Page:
Over the past two decades, Michigan has become “ground zero” for the spread of for-profit charter schools. The state ranks first in the nation in the percentage of charter schools run by “education” companies that derive revenue from the resources siphoned from the public schools.
A whopping 78.8 percent of these schools are for-profit enterprises in Michigan. The next highest percentage is found in Missouri, having 36.6 percent of its charters for-profit.
Largely unregulated and run by politically connected businessmen seeking to cash in on the half-trillion dollar year education “market,” several charter school operations around the country have been exposed as corrupt rackets. (See: “Charter school companies in US face corruption charges”).
The Detroit Free Press has released what it calls an exhaustive year-long study of the financing, operation, oversight and education outcomes of Michigan’s charter schools on its “Freep.com” website. The study, which includes articles, documents, PDF files and videos, is a damning indictment.
The exposé, however, does not draw any connection between the spread of charter schools and the deliberate dismantling of public education by the Bush and Obama administrations. The Democratic president has overseen the doubling of the number of charter school students since taking office in 2009.
The Free Press points out there are several states, including Mississippi, not generally thought of as a paragon of public education, that have explicitly banned profiting from educating young people.
Detroit ranks number two in the country in the percentage of schools that have been chartered, trailing only New Orleans, where the school district has been completely privatized. In the case of New Orleans, the tragedy of Hurricane Katrina, exacerbated by the criminal neglect of the Bush administration, was used as a pretext to dismantle public education. In Detroit it has been a protracted campaign of budget cuts, school closings and the elimination of thousands of teacher and support staff jobs, carried out by a succession of local Democratic Party administrations, which were aided and abetted by the Detroit Federation of Teachers union, that opened the door to a takeover by charter schools.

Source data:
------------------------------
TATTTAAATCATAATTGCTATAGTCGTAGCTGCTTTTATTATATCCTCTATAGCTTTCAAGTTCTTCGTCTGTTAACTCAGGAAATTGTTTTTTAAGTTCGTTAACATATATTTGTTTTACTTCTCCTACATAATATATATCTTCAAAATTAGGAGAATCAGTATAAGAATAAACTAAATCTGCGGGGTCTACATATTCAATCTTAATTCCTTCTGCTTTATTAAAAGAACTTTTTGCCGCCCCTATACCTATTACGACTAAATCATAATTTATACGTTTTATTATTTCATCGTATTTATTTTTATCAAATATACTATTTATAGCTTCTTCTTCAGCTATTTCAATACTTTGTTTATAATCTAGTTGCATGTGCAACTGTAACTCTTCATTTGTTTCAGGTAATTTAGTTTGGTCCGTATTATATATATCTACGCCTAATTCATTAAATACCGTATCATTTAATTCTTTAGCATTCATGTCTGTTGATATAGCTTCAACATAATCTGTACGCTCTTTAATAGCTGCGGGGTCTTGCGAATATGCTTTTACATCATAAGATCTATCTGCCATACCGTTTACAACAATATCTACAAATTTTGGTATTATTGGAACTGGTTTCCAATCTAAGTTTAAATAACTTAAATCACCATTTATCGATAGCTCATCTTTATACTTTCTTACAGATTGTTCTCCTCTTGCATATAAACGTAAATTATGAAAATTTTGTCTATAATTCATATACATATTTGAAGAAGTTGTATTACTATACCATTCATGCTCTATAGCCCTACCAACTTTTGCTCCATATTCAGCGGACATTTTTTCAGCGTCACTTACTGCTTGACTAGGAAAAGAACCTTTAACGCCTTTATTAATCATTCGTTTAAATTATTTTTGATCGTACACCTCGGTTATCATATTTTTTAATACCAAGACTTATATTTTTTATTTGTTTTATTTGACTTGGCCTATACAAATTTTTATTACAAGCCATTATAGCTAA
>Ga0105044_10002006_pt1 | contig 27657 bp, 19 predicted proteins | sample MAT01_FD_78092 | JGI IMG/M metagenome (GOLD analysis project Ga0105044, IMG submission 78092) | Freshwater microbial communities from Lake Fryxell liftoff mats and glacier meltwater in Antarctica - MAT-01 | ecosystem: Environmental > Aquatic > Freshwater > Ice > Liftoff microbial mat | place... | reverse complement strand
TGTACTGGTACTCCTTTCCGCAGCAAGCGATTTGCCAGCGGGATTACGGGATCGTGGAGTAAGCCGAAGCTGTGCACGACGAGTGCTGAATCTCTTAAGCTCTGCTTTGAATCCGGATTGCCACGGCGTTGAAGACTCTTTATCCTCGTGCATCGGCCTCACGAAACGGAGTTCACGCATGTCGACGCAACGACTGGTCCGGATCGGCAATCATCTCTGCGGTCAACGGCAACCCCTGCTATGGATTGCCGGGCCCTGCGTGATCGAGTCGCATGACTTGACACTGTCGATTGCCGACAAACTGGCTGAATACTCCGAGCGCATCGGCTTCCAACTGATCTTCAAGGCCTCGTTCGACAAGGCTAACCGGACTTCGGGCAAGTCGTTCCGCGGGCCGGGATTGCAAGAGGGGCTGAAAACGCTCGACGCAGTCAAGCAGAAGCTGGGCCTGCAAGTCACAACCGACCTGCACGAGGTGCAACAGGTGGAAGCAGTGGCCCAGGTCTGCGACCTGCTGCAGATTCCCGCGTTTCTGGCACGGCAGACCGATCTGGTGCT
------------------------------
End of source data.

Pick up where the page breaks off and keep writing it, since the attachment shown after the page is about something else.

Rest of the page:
In recent years, all manner of charlatans, con artists, preachers and retired professional athletes have opened charter schools in Detroit, pocketing money that would have gone to traditional public schools. In fact, enrollment in charter schools in the city has now surpassed that of the public schools.
The most blatant example of the reckless insinuation of these elements into public education was witnessed with the transformation of the Catherine Ferguson Academy, an award-winning school devoted to the education of unwed teenage mothers and their children, into a charter school in 2011. The new chartered CFA would be run by a dubious outfit, Evans Solutions, Inc., owned by Blair Evans, brother of a former Wayne County sheriff.